With the ongoing pandemic interrupting nearly every part of everyday business, it’s no surprise it’s taken so long for the school systems to tackle budgets, but both are ready to go, as the two school systems passed their tentative budgets this week.
In fact, the Walton County School District only received its allotment sheet from the state, informing it of its share of state funding for the coming school year, earlier this month.
“We usually get this in April,” Superintendent Nathan Franklin said Tuesday night at the work session for the Walton County Board of Education. “The first three versions all had errors, too. The first one was off by millions.”
Still, the budget is nearing completion, even if in a more rapid state than usual.
The budget is tighter than in a long time. Although not as high as the $11.3 million shortfall expected in June, the final numbers show the system will receive $8.75 million less this year from the state than last year, higher than the $5 million cut the system experienced in 2010 during the Great Recession.
Local revenue is actually up this year, which was not the case in 2010. The system is putting in a millage rate of 19.1, lower than last year’s 20.9, but above the rollback rate. Under this new millage rate, homeowners with a house valued at $175,000 will pay $28 more in school property taxes.
Last year’s budget came in at $131.2 million, which the board sought to tighten with a pair of furlough days for teachers and one fewer day in the overall school calendar, making it a 179-day school year.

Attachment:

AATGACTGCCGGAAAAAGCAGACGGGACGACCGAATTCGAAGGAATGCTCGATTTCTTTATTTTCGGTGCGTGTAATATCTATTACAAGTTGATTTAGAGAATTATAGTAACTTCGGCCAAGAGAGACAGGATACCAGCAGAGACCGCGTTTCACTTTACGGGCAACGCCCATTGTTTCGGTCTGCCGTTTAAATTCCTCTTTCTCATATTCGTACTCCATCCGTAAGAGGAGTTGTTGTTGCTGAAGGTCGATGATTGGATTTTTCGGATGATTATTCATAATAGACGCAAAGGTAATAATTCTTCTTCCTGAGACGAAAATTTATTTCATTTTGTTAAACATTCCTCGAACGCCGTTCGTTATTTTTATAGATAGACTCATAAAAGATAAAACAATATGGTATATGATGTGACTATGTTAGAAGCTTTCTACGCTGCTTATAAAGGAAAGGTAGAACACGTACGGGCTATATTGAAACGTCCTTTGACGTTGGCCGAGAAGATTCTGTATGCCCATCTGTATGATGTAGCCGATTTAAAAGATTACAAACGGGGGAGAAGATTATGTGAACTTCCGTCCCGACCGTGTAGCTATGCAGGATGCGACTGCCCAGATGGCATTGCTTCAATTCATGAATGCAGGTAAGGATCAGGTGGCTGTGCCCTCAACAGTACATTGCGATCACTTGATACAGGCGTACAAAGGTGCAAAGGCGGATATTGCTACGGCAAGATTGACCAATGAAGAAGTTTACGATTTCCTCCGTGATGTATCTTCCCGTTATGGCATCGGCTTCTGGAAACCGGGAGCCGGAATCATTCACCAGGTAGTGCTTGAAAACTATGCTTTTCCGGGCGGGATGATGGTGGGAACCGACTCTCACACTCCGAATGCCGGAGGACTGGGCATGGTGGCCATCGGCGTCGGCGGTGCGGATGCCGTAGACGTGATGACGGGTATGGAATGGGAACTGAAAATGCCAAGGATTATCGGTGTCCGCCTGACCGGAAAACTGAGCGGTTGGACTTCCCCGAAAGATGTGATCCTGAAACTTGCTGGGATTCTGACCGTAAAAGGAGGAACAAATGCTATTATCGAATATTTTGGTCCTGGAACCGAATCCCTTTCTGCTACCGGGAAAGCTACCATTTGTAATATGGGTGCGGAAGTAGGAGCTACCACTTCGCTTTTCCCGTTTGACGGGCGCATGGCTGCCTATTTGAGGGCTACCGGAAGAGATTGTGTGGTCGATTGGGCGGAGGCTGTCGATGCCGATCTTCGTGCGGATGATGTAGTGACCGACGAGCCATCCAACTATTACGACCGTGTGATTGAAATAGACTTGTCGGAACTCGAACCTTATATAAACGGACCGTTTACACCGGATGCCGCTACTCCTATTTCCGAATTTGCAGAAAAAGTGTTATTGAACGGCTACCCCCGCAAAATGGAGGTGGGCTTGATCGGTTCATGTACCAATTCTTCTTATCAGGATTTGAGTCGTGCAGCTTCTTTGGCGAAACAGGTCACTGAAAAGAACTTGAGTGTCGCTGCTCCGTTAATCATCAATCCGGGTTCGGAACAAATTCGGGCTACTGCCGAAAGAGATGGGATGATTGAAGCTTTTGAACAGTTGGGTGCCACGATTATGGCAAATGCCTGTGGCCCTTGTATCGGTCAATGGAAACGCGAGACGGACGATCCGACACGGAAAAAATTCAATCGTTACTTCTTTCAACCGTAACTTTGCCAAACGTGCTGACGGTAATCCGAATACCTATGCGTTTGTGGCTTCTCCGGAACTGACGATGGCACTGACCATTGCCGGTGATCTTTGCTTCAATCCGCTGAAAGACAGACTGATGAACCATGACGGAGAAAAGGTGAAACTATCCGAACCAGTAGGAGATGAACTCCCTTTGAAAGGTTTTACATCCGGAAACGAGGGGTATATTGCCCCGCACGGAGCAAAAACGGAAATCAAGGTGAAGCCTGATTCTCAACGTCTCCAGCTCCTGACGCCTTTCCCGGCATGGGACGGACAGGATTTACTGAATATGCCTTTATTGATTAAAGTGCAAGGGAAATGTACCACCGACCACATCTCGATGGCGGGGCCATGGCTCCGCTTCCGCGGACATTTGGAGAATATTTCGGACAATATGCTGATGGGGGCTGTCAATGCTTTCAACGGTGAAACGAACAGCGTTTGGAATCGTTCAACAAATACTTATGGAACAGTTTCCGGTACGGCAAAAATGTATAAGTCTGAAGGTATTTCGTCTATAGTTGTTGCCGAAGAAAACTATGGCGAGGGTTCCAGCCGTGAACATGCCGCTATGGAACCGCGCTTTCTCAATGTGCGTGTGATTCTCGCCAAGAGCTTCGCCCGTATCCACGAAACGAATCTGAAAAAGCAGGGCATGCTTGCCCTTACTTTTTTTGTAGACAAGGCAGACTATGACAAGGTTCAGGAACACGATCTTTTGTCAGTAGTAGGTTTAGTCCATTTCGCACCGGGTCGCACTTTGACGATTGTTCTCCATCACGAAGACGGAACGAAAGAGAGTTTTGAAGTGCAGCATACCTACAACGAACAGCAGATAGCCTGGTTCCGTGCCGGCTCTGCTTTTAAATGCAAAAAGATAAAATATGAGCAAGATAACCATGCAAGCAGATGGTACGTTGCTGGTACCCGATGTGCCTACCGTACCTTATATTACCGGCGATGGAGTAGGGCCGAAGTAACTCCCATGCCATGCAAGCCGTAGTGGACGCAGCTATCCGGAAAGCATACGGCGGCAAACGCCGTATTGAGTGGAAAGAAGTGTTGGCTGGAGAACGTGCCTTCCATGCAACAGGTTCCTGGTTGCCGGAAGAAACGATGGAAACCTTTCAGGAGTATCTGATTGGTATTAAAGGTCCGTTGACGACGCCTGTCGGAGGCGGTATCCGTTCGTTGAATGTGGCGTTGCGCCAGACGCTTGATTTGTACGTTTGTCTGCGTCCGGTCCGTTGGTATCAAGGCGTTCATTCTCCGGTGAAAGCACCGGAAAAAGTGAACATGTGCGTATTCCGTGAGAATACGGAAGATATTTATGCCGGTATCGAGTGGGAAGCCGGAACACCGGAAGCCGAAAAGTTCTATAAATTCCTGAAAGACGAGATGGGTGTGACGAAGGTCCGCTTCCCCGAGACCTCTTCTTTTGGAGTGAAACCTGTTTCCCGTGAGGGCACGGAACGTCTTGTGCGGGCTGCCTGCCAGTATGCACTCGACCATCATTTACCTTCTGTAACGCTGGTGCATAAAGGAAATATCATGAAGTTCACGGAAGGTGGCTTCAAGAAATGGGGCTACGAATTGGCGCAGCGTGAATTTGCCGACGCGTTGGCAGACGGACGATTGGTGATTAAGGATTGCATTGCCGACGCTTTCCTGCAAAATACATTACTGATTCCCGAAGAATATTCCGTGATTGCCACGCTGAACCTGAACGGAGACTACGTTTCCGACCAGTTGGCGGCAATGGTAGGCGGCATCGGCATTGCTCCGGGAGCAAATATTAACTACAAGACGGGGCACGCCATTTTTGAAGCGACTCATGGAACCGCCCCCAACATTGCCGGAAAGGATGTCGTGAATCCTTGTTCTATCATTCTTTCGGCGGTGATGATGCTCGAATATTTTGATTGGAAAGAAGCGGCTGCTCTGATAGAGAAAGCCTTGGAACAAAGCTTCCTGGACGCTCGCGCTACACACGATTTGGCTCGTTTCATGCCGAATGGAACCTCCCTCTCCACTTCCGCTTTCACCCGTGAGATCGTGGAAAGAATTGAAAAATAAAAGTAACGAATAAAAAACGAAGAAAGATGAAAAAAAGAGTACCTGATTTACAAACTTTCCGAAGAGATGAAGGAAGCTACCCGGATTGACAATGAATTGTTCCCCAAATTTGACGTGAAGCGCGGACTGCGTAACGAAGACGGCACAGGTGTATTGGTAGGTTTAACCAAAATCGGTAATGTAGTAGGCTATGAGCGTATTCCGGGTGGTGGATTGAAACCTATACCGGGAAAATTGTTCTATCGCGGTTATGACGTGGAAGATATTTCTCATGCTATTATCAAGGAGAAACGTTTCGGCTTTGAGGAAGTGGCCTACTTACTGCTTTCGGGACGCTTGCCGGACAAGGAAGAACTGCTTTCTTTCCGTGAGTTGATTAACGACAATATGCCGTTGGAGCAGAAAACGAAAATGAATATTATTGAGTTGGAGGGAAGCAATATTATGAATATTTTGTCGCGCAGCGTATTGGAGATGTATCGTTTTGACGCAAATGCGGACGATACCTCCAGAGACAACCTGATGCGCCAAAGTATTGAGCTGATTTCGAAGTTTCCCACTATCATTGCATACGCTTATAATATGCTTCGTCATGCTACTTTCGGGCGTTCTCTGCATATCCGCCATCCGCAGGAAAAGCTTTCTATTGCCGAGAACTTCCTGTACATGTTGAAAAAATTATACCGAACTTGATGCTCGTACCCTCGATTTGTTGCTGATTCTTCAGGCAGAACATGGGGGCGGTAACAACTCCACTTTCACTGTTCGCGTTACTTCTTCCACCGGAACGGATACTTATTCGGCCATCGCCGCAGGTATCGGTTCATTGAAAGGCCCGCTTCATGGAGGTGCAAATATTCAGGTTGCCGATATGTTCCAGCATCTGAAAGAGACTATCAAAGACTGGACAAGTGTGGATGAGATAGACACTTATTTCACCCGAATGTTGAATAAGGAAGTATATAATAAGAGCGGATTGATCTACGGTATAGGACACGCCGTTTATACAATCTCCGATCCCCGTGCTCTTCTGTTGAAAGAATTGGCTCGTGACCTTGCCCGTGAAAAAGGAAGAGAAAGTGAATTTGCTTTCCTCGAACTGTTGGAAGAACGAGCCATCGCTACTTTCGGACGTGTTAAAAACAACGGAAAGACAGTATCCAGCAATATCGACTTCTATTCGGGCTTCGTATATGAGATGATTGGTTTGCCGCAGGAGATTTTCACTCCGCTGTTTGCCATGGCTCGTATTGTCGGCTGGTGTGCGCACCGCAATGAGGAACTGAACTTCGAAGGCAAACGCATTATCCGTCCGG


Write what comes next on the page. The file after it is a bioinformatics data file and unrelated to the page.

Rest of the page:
The board passed the $130.6 million budget Tuesday night in a 6-0 vote, with only Simoan Capers Baker absent. The tentative budget will lay on the table for 30 days and face final approval next month.
Social Circle discussed its own budget concerns in a pair of budget hearings designed to find ways to manage its own cuts, ultimately passing its own $18 million budget Thursday night.
The system actually will see a 9.4% increase in revenue from the millage rate, which will remain at 19.278, above the rollback rate.
But that will only compensate somewhat for a 10% decrease in state revenue worth $1.1 million. Although the system managed to cut 6% in expenditures from last year, it also lost 4% in overall revenue, forcing the system to use $1.2 million in fund balance to balance the $18 million budget.
That’s an overall decrease from last year’s $19.1 million budget. Cuts include five fewer working days for teachers and school employees, and seven fewer days for administrators.
The board unanimously approved the tentative budget Thursday at its monthly meeting, held in person in the Social Circle Middle School gym to allow for social distancing among spectators.